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-   -   How To Bulk With Minimal Fat Gain (http://www.muscleandbrawn.com/forums/showthread.php?t=13310)

BendtheBar 04-14-2013 01:18 AM

How To Bulk With Minimal Fat Gain
 
Bulking diets, or the addition of muscle mass, is a very hot topic. We often see three distinct types of bulkers:

1) Those who are afraid to gain fat. They tend to undereat and make little to no gains.

2) Those who gain a lot of fat in a short amount of time. They tend to overeat and make little gains because they look in the mirror and feel they must go back on a cut.

3) Those who appear to gain muscle at a rapid pace while staying relatively lean.

Question for the community:

Tell us how you think a lifter should approach eating so that they avoid being part of groups #1 & #2, and gain muscle mass with minimal fat.

Hunterace 04-14-2013 02:25 AM

I have a very good way to accomplish this!!! I do what a big hairy ugly dude told me to, so that way I hopefully won't fall into the #1 or #2 group ;)!


Looking forward to reading others answers. :)

leefarley 04-14-2013 04:29 AM

well what i have learned is i'm not scared to gain fat i dont care for being super lean and cut.

in my bit of bulking experience is as long as you keep getting stronger week in week out adding weight to the bar allot of the food you consume will be used to build muscle and fuel the body resulting in less fat gain and more muscle gain.

so those who gain allot of fat are out eating there strength levels, they are increasing there food and not increasing there strength levels to go with it resulting in more fat gain then muscle.

Tannhauser 04-14-2013 12:07 PM

Well, to add tissue you have to have a calorific excess. But the trick is how to partition more of that as muscle than fat. I would guess that the most important variables that control this are:

1) Training 2) hormonal status 3) genetics 4) macronutrient ratio 5) sleep 6) stress and maybe 7) nutrient timing 8) cv fitness

I haven't read anything on this for ages, but my uninformed opinion is that these strategies might help get into category three:

a) Moderate calorific excess. I think the body prefers to add fat compared to muscle, and it probably takes longer to add muscle, so if the calorific excess is too large, you're going to be storing a lot of that excess as fat.
2) Maintain aerobic fitness and work capacity. This alters your hormonal profile in the direction of partitioning as muscle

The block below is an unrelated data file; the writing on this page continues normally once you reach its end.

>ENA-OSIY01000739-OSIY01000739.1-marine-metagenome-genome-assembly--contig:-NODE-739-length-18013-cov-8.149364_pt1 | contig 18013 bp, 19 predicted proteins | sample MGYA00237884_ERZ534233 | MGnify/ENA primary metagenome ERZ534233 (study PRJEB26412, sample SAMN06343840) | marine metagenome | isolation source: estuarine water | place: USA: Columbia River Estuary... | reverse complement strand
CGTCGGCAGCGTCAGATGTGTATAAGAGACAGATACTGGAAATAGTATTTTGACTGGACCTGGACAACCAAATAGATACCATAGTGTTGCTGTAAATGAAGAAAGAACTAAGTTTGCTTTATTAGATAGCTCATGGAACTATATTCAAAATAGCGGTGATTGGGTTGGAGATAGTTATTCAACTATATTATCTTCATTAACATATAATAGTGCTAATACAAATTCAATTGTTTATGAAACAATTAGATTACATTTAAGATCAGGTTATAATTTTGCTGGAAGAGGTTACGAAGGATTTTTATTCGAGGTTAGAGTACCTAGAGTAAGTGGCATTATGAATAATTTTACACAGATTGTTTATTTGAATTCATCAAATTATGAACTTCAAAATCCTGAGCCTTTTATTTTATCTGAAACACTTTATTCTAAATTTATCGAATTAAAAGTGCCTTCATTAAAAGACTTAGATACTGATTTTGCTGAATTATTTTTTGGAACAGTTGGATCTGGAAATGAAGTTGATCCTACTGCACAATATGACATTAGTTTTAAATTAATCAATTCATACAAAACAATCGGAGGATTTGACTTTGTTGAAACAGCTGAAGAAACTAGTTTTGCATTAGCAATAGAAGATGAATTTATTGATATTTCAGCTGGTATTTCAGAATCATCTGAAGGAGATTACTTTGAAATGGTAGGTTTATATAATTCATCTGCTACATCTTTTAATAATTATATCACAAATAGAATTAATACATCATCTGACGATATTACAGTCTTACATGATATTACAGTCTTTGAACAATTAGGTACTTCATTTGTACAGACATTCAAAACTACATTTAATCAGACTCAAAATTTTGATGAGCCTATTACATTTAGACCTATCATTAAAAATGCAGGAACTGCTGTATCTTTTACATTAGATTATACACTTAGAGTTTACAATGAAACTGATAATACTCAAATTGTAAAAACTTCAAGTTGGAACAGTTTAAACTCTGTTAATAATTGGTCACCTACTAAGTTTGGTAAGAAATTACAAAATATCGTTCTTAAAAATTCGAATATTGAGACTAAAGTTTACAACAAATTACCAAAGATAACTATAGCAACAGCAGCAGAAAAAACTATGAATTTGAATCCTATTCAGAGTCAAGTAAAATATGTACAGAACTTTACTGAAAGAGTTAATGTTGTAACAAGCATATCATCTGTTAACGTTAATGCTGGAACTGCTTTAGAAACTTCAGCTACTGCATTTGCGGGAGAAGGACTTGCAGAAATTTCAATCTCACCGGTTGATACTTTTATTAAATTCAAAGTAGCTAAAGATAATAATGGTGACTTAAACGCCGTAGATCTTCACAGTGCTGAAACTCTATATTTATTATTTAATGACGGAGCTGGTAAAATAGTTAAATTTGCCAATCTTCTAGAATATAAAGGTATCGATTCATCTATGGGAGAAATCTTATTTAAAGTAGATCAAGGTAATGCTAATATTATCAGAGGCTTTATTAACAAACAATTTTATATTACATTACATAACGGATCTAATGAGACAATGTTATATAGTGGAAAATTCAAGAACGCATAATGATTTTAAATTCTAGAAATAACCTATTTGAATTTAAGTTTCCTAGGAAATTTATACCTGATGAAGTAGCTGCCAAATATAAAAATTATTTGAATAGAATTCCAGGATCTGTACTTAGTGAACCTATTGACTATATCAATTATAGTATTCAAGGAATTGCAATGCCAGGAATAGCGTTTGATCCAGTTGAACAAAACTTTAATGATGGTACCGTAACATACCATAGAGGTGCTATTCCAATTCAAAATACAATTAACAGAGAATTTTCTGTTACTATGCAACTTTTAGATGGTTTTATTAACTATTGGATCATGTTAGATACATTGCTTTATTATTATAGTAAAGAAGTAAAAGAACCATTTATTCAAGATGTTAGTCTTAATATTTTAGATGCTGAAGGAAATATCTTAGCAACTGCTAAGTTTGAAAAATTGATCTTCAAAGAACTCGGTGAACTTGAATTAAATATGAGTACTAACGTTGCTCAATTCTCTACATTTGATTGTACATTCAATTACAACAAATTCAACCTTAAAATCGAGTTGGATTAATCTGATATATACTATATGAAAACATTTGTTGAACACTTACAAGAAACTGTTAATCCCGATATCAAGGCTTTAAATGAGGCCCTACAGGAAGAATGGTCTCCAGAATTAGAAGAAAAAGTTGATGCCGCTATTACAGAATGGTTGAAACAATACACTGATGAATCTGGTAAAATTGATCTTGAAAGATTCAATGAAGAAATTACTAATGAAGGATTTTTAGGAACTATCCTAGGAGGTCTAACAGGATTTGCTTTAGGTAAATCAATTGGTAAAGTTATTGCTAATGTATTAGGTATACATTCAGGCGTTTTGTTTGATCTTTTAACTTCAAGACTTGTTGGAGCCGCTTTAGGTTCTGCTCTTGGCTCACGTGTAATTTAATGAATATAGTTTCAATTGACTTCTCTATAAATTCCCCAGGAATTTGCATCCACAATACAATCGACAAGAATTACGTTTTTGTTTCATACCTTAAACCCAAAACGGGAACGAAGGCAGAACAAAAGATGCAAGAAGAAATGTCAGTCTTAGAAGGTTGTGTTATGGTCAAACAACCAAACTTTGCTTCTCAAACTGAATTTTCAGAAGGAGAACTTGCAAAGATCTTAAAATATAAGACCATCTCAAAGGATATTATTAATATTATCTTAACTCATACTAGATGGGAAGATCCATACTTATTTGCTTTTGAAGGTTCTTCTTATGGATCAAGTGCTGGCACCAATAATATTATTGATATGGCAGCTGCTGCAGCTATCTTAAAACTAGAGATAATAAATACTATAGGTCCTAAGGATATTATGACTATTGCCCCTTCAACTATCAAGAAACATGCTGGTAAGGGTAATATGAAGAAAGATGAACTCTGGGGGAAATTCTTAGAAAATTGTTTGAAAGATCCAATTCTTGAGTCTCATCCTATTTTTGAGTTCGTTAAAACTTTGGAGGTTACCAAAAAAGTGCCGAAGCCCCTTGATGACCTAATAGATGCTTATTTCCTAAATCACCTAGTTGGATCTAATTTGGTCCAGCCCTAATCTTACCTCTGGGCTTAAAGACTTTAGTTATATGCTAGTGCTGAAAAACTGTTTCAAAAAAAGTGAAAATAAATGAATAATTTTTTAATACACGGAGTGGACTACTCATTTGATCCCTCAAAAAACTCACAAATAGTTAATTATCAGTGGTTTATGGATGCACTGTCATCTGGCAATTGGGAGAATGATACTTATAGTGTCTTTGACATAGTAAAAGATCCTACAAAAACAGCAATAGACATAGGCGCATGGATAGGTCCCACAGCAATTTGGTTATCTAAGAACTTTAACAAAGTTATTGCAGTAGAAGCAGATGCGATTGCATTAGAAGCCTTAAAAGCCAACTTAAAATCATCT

3) However, not too much GPP and aerobic activity as this may delay recovery and tip you into catabolism.
4) Manage catabolism through training. Sub 45 minute training sessions to maximise anabolic hormones/limit release of corticosteroids.
5) Manage chronic stress as this is related to storage of fat
6) Train for hypertrophy. Provide adequate time under tension, either by lots of sets of low reps or fewer sets of moderate reps
7) Consider macronutrient ratios. Still lots of controversy over necessity of increased protein, but could be worth a moderate increase. Maintain levels of fat.
8) Consider peri-workout nutrition. I don't think this matters as much as total intake over the day, but it would seem to make sense to have nutrients available immediately after the stress.
9) Get adequate sleep. Again, has a big effect on hormnal profiles.
10) Prioritse large muscle groups. Spend most time and energy on those movements that recruit the greatest number of muscle fibres.

That's all I've got. :)

Chillen 04-14-2013 12:46 PM

Quote:

Originally Posted by BendtheBar (Post 349571)



1) Those who are afraid to gain fat. They tend to undereat and make little to no gains.



2) Those who gain a lot of fat in a short amount of time. They tend to overeat and make little gains because they look in the mirror and feel they must go back on a cut.



3) Those who appear to gain muscle at a rapid pace while staying relatively lean.



Question for the community:



Tell us how you think a lifter should approach eating so that they avoid being part of groups #1 & #2, and gain muscle mass with minimal fat.



A novel was not specifically written for each individual person, but there are fundamentals in which can be manipulated and adjusted, that will enable them to "write their own book" to learn what works for them, if they are willing to employ the personal-adjustment efforts that will be required.

Each of us, no matter the starting position (leaving out extreme circumstances, and medical complications/issues), begin from a basic consumption norm of:

Calories, Protein, Carbohydrates, and Fats; surrounded to what is needed daily despite what one does, and activity variable. And, within this norm, each one can respond differently to macro and calorie amounts which would require numeric adjustments.

While their are some micro-nutrients, in which effect physical composition, these are the basics by which the others are affected.

How these are set up/arranged, depends on personal history (if known), current position, and personal goals.

Once the basics are arranged (through use of personal particulars), the most important issue as times passes, is the "manipulation response" (of the basics: calories, carbohydrates, fats) as the person receives bodily feed back.

Whether some of these basics are manipulated Up+ or down-, (or in some cases phased out) depends on physical responses.

These are pointing to the bodily feed back and associated manipulation response (an adjustment and manipulation of the basics to bring the physical response more in line in which they are wanting), not pointing to the potential psychological development issue (potentially in example 1), and assumes proper stimulus and consistency in the gym.

In numeric specifics, I could not arrange a diet for any of the three, because personal information is missing that would otherwise enable this.